Canon 1D Mark IV vs Nikon 1 J5
The Canon EOS-1D Mark IV and the Nikon 1 J5 are two digital cameras that were revealed to the public, respectively, in October 2009 and April 2015. The 1D Mark IV is a DSLR, while the J5 is a mirrorless interchangeable lens camera. The cameras are based on an APS-H (1D Mark IV) and an one-inch (J5) sensor. The Canon has a resolution of 16 megapixels, whereas the Nikon provides 20.7 MP.
Below is an overview of the main specs of the two cameras as a starting point for the comparison.
|Canon 1D Mark IV||Nikon 1 J5|
|Digital single lens reflex||Mirrorless system camera|
|Canon EF mount lenses||Nikon 1 mount lenses|
|16 MP, APS-H Sensor||20.7 MP, 1" Sensor|
|1080/30p Video||4K/15p Video|
|ISO 100-12800 (50-102400)||ISO 160-12800|
|Optical viewfinder||No viewfinder, LCD framing|
|3.0" LCD, 920k dots||3.0" LCD, 1037k dots|
|Fixed screen (not touch-sensitive)||Tilting touchscreen|
|10 shutter flaps per second||60 shutter flaps per second|
|Weathersealed body||Not weather sealed|
|1500 shots per battery charge||250 shots per battery charge|
|156 x 157 x 80 mm, 1230 g||98 x 60 x 32 mm, 231 g|
Going beyond this snapshot of core features and characteristics, what are the differences between the Canon EOS-1D Mark IV and the Nikon 1 J5? Which one should you buy? Read on to find out how these two cameras compare with respect to their body size, their imaging sensors, their shooting features, their input-output connections, and their reception by expert reviewers.
Body comparison: Canon 1D Mark IV vs Nikon 1 J5
An illustration of the physical size and weight of the Canon 1D Mark IV and the Nikon 1 J5 is provided in the side-by-side display below. The two cameras are presented according to their relative size. Three successive views from the front, the top, and the rear are shown. All width, height and depth dimensions are rounded to the nearest millimeter.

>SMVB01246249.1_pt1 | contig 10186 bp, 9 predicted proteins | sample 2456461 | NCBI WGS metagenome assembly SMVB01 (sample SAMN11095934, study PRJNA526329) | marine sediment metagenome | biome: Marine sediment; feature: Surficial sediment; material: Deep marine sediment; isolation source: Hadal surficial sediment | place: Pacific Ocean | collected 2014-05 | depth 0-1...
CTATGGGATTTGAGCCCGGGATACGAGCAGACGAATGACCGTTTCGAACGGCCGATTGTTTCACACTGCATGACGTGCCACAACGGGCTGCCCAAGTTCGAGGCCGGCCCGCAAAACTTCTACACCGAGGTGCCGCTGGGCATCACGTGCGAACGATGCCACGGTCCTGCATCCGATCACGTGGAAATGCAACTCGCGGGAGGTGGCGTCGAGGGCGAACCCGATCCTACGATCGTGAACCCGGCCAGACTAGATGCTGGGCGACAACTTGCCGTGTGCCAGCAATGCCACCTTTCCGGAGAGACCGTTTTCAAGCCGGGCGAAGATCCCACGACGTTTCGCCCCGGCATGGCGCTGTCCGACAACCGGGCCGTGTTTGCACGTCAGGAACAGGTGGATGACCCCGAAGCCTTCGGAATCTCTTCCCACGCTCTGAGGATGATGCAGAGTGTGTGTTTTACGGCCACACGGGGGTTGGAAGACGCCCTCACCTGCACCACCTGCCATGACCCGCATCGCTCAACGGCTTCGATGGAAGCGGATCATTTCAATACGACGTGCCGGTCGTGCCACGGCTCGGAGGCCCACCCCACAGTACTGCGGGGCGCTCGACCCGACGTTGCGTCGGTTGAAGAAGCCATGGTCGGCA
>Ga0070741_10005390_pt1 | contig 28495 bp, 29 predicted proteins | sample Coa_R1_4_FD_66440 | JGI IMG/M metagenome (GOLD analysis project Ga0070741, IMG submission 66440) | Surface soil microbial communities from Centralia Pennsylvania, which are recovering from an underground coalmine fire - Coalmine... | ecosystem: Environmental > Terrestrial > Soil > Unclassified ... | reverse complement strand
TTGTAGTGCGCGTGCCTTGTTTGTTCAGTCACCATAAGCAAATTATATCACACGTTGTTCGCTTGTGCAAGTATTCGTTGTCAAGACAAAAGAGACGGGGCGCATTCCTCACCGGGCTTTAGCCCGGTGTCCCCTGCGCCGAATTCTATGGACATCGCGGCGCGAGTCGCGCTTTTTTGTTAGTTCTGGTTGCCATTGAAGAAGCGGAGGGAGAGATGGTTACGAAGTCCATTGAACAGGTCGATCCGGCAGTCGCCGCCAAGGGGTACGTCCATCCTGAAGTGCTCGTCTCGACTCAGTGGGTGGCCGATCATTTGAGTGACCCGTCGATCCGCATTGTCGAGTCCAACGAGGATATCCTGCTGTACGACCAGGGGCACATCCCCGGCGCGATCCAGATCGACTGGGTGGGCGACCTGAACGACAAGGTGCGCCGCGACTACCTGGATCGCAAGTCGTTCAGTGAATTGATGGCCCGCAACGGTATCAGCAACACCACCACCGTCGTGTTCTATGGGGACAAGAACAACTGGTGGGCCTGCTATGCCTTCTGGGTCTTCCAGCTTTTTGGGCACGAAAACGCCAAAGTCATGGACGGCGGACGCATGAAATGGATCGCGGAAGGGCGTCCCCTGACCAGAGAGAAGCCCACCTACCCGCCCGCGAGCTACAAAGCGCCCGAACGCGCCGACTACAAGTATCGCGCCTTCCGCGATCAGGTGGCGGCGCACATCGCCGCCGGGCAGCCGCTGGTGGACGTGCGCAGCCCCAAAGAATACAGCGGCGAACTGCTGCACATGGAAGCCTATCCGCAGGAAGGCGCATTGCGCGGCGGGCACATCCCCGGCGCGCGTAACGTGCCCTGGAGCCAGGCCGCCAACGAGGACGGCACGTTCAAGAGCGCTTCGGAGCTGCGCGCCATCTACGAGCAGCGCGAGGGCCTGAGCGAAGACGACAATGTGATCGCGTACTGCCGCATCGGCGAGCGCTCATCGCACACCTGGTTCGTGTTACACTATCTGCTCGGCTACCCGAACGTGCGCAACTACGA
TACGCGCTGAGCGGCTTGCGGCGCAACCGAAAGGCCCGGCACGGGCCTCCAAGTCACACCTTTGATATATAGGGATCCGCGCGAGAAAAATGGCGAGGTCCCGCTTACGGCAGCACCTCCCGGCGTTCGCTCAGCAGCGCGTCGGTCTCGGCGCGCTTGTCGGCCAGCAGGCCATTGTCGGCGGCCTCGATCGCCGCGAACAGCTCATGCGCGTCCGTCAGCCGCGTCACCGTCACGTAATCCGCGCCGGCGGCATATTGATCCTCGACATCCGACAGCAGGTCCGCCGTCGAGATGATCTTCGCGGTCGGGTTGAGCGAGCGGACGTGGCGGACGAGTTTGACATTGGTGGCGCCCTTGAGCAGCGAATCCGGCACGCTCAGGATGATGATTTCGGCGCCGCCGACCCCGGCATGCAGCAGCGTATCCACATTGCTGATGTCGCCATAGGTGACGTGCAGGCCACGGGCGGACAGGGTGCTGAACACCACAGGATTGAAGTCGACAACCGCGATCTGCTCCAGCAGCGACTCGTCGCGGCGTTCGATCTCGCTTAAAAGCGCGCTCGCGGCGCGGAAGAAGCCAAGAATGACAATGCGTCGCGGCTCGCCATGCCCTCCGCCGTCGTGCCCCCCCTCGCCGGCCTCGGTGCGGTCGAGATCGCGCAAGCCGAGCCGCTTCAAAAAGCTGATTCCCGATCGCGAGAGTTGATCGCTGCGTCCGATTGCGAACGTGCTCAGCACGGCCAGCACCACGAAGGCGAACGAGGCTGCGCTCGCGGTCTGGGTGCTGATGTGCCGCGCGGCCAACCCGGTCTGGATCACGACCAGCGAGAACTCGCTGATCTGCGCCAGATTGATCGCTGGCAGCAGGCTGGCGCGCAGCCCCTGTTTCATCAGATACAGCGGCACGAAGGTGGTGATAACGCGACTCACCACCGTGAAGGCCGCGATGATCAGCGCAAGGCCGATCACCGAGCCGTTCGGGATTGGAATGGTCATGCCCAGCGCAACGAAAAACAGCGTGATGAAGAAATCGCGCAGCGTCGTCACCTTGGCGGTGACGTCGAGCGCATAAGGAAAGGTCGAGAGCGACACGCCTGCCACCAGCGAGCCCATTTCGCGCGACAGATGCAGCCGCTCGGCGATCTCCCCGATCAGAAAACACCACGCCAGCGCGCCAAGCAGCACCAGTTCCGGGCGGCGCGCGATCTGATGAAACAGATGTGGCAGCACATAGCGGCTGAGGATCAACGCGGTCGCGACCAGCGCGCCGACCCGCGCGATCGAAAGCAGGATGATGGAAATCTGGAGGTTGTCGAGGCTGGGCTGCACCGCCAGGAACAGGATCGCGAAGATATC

The J5 can be obtained in three different colors (black, silver, white), while the 1D Mark IV is only available in black.
If the front view area (width x height) of the cameras is taken as an aggregate measure of their size, the Nikon 1 J5 is considerably smaller (76 percent) than the Canon 1D Mark IV. Moreover, the J5 is substantially lighter (81 percent) than the 1D Mark IV. It is worth mentioning in this context that the 1D Mark IV is splash and dust resistant, while the J5 does not feature any corresponding weather-sealing.
The above size and weight comparisons are to some extent incomplete since they do not consider the interchangeable lenses that both of these cameras require. Hence, you might want to study and compare the specifications of available lenses in order to get the full picture of the size and weight of the two camera systems.
As can be seen in the images above, the 1D Mark IV has a battery grip built in. This facilitates image-taking in portrait orientation and gives it additional battery power.
The following table provides a synthesis of the main physical specifications of the two cameras and other similar ones. If you would like to visualize and compare a different camera combination, just use the right or left arrows in the table to switch to the respective camera. Alternatively, you can also navigate to the CAM-parator app and make your selection from the full list of cameras there.
|Canon 1D Mark IV»||6.1 in||6.2 in||3.1 in||43.4 oz||1500||Y||Oct 2009||4,999||-||Canon 1D Mark IV|
|Nikon 1 J5«||3.9 in||2.4 in||1.3 in||8.1 oz||250||n||Apr 2015||399||-||Nikon 1 J5|
|Canon 1D X Mark II« »||6.2 in||6.6 in||3.3 in||54.0 oz||1210||Y||Feb 2016||5,999||Canon 1D X Mark II|
|Canon G9 X« »||3.9 in||2.3 in||1.2 in||7.4 oz||220||n||Oct 2015||529||-||Canon G9 X|
|Canon 1D X« »||6.2 in||6.6 in||3.3 in||54.7 oz||1120||Y||Oct 2011||6,799||-||Canon 1D X|
|Canon 60D« »||5.7 in||4.2 in||3.1 in||26.6 oz||1100||Y||Aug 2010||1,399||-||Canon 60D|
|Canon 7D« »||5.8 in||4.4 in||2.9 in||30.3 oz||800||Y||Sep 2009||1,699||-||Canon 7D|
|Canon 5D Mark II« »||6.0 in||4.5 in||3.0 in||30.0 oz||850||Y||Sep 2008||3,499||-||Canon 5D Mark II|
|Canon 1D Mark III« »||6.1 in||6.2 in||3.1 in||40.7 oz||2200||Y||Feb 2007||4,499||-||Canon 1D Mark III|
|Canon 1D Mark II« »||6.1 in||6.2 in||3.1 in||54.1 oz||1200||Y||Jan 2004||4,499||-||Canon 1D Mark II|
|Canon 1Ds Mark II« »||6.1 in||6.2 in||3.1 in||42.9 oz||1200||Y||Sep 2004||7,999||-||Canon 1Ds Mark II|
|Nikon 1 V3« »||4.4 in||2.6 in||1.3 in||13.4 oz||310||n||Mar 2014||799||-||Nikon 1 V3|
|Nikon 1 J4« »||3.9 in||2.4 in||1.1 in||8.2 oz||300||n||Apr 2014||549||-||Nikon 1 J4|
|Nikon D4« »||6.3 in||6.2 in||3.6 in||47.3 oz||2600||Y||Jan 2012||5,999||-||Nikon D4|